What is The Enterprise?
Friday, March 6, 1998 by Dave Winer.
A few weeks ago I finally understood what the vague term, The Enterprise, means.
In the meantime my understanding has solidified, and I think I'm ready to define it. I'm interested to hear if people agree.
Lost in all the news over Microsoft's competition with Netscape and Sun over web browsers and Java, another battle is quietly raging, for large scale information systems built on relational databases.
Many of those databases are Unix systems. Microsoft wants them to migrate to Windows NT. Sun, Oracle, IBM, etc want the databases to stay where they are.
Why does Microsoft have a say in this market? Because many of the people accessing the information in those databases are using computers running Windows.
So, it's time for a definition.
If an Enterprise Network is one built with Unix servers and Windows clients then...
The Enterprise is a market containing all organizations who run enterprise networks.
The Enterprise market is built on the normal standards of the Internet, HTTP, FTP, etc, with the addition of CORBA, the Common Object Request Brocker Architecture.
CORBA is to The Enterprise what Apple Events are to the Mac, and what COM is to Windows. It's the basic connection point between software running at different locations on a network.
You don't see much CORBA on Mac and Windows, it's pretty much a Unix protocol.
I've been defining more acronymns lately than usual! People say I missed defining RPC, but that's not true. I wrote a whole piece about RPC in May 1996, almost two years ago:
"When I was a computer science grad student, in the late 1970s, we were ga-ga about an idea called Remote Procedure Calls or RPC. An application is distributed across a network, with pieces residing on different servers, presumably with different access privileges, allowing multiple authors to work on the same piece of software. RPC allows parts to be updated at will; and hopefully because of agreed-to interfaces, everything would keep working."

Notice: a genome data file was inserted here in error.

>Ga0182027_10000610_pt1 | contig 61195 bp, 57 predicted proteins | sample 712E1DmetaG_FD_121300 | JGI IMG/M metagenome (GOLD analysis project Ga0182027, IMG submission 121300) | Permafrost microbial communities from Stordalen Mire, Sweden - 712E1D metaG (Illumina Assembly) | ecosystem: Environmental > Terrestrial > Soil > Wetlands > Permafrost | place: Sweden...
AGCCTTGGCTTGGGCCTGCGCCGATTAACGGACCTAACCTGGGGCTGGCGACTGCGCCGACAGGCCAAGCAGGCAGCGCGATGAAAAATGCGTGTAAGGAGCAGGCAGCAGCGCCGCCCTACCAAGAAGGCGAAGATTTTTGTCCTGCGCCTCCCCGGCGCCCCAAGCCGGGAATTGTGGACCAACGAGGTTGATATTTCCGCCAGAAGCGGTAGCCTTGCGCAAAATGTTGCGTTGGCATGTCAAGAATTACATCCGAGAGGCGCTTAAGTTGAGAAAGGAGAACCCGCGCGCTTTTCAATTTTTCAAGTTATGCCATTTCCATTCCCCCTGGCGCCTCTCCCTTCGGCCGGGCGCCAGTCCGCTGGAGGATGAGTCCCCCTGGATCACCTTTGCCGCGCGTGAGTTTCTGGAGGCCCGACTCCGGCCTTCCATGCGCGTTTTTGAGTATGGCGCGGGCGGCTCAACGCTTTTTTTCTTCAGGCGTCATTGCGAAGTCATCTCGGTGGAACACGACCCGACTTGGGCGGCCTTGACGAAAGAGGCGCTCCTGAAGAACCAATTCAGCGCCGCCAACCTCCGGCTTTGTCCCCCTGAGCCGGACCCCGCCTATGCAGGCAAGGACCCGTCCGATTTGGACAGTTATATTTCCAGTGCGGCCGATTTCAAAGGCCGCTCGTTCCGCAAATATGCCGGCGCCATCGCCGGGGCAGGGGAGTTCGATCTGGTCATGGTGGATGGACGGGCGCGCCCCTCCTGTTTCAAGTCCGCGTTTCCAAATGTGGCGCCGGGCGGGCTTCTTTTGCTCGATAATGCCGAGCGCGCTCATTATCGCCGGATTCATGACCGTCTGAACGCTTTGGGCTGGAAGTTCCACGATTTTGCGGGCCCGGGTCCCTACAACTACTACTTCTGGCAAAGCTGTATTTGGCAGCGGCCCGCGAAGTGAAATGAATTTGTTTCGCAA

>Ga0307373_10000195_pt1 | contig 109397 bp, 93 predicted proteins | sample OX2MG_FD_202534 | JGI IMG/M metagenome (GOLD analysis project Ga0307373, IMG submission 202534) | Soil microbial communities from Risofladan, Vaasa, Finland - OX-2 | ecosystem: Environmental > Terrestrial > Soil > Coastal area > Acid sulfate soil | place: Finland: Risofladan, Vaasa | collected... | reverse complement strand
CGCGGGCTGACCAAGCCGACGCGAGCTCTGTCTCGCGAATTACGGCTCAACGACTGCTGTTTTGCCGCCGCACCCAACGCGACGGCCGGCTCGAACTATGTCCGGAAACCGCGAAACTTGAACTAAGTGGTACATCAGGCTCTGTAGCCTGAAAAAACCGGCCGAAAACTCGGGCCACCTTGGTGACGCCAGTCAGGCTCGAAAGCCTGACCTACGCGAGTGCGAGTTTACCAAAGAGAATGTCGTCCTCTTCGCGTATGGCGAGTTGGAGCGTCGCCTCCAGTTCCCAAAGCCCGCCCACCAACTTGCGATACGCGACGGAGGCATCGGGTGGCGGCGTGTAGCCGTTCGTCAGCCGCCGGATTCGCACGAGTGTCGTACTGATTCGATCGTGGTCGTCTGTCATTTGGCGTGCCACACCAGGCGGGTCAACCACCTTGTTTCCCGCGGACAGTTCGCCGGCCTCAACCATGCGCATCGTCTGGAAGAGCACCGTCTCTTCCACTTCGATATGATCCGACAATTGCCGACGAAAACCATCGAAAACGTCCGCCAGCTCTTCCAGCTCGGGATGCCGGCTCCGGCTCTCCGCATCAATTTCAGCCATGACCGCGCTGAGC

CORBA, Apple Events and COM are all RPC protocols.
They're all different. They don't talk to each other.
Along comes XML. I'm intrigued. What's interesting about XML is the broad interest in it. Could this be the chance for nirvana I wrote about in 1996? Could we finally have a single cross-platform, vendor-independent remote procedure calling standard?
Well, it's a dangerous game for the Unix guys. If CORBA is wired up to a simple XML interface, then anyone can easily connect to CORBA apps from anywhere, without adopting any specific religion, without accepting Sun/Oracle/IBM's leadership.
It's also a dangerous game for Microsoft. If common interfaces allow a network manager to switch out a Windows NT server with a Linux or Rhapsody server they could lose. They'd have to keep their products competitive in a larger world.
And such a process is also easily victimized by hucksters, people who want to do IPOs based on leadership in this area.
So fear and greed, the usual things, are in the way.
But it's the right way to go for everyone else because it puts the power where it belongs, in the market. As a user and a small software developer it's definitely in my interest to see the RPC interfaces flattened out. The more this happens, the more slots I can plug my software into, the more valuable it becomes.
So could the software industry do a standard RPC interface, for the right reasons, because it empowers users? Or will it be a competitive battleground?
Here's a chance for the users to take control. A point of vulnerability in the collective lock the giants have on the users. A window is open now. It won't be open forever.
If the interfaces are flattened out, they'll never break, because no vendor will have the power to break them. Right now Microsoft appears to be interested in a standard. It's a chance to get everything in synch, and to let the company with the best, highest-performance software win. (And of course the best, highest-performance marketing and support machine.)
It could be a historic basic structural change in the software industry.
PS: RPC over HTTP via XML is the technological face of the battle for The Enterprise.
PPS: I've wanted this flattening-out for a long time. It's why I named my company UserLand back in 1989.
PPPS: A joke. The Enterprise is the starship that James Kirk and Jean-Luc Picard captain. Maybe it's not such a joke?